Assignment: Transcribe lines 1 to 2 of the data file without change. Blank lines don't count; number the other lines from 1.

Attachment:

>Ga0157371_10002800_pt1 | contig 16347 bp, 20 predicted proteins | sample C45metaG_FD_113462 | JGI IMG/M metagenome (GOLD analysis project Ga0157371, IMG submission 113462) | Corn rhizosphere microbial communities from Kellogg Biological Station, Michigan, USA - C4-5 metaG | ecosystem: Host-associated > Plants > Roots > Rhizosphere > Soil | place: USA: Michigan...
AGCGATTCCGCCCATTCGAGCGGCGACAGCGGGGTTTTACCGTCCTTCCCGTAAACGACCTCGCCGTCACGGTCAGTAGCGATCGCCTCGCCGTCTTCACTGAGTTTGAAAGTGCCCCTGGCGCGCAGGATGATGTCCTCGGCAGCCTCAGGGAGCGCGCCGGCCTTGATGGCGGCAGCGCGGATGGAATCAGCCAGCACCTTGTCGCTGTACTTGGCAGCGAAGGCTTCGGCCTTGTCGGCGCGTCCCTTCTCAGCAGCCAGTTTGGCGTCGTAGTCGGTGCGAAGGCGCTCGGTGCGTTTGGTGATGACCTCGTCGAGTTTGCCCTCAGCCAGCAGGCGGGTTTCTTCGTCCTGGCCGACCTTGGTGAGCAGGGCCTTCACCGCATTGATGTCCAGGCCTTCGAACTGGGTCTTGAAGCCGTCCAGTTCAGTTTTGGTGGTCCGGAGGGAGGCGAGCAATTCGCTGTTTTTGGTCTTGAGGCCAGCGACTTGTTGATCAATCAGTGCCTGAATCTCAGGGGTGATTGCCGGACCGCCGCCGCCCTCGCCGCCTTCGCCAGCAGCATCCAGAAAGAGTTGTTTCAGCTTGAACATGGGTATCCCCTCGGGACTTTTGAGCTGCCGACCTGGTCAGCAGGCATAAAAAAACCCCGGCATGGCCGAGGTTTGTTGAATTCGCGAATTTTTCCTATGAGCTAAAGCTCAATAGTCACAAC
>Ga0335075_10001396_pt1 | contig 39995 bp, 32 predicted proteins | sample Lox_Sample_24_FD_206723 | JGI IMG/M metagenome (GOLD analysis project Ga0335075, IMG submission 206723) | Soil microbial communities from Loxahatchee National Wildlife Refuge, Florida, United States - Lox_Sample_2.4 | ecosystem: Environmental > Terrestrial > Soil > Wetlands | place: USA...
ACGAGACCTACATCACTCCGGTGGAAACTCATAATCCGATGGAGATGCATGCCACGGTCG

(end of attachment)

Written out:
>Ga0157371_10002800_pt1 | contig 16347 bp, 20 predicted proteins | sample C45metaG_FD_113462 | JGI IMG/M metagenome (GOLD analysis project Ga0157371, IMG submission 113462) | Corn rhizosphere microbial communities from Kellogg Biological Station, Michigan, USA - C4-5 metaG | ecosystem: Host-associated > Plants > Roots > Rhizosphere > Soil | place: USA: Michigan...
AGCGATTCCGCCCATTCGAGCGGCGACAGCGGGGTTTTACCGTCCTTCCCGTAAACGACCTCGCCGTCACGGTCAGTAGCGATCGCCTCGCCGTCTTCACTGAGTTTGAAAGTGCCCCTGGCGCGCAGGATGATGTCCTCGGCAGCCTCAGGGAGCGCGCCGGCCTTGATGGCGGCAGCGCGGATGGAATCAGCCAGCACCTTGTCGCTGTACTTGGCAGCGAAGGCTTCGGCCTTGTCGGCGCGTCCCTTCTCAGCAGCCAGTTTGGCGTCGTAGTCGGTGCGAAGGCGCTCGGTGCGTTTGGTGATGACCTCGTCGAGTTTGCCCTCAGCCAGCAGGCGGGTTTCTTCGTCCTGGCCGACCTTGGTGAGCAGGGCCTTCACCGCATTGATGTCCAGGCCTTCGAACTGGGTCTTGAAGCCGTCCAGTTCAGTTTTGGTGGTCCGGAGGGAGGCGAGCAATTCGCTGTTTTTGGTCTTGAGGCCAGCGACTTGTTGATCAATCAGTGCCTGAATCTCAGGGGTGATTGCCGGACCGCCGCCGCCCTCGCCGCCTTCGCCAGCAGCATCCAGAAAGAGTTGTTTCAGCTTGAACATGGGTATCCCCTCGGGACTTTTGAGCTGCCGACCTGGTCAGCAGGCATAAAAAAACCCCGGCATGGCCGAGGTTTGTTGAATTCGCGAATTTTTCCTATGAGCTAAAGCTCAATAGTCACAAC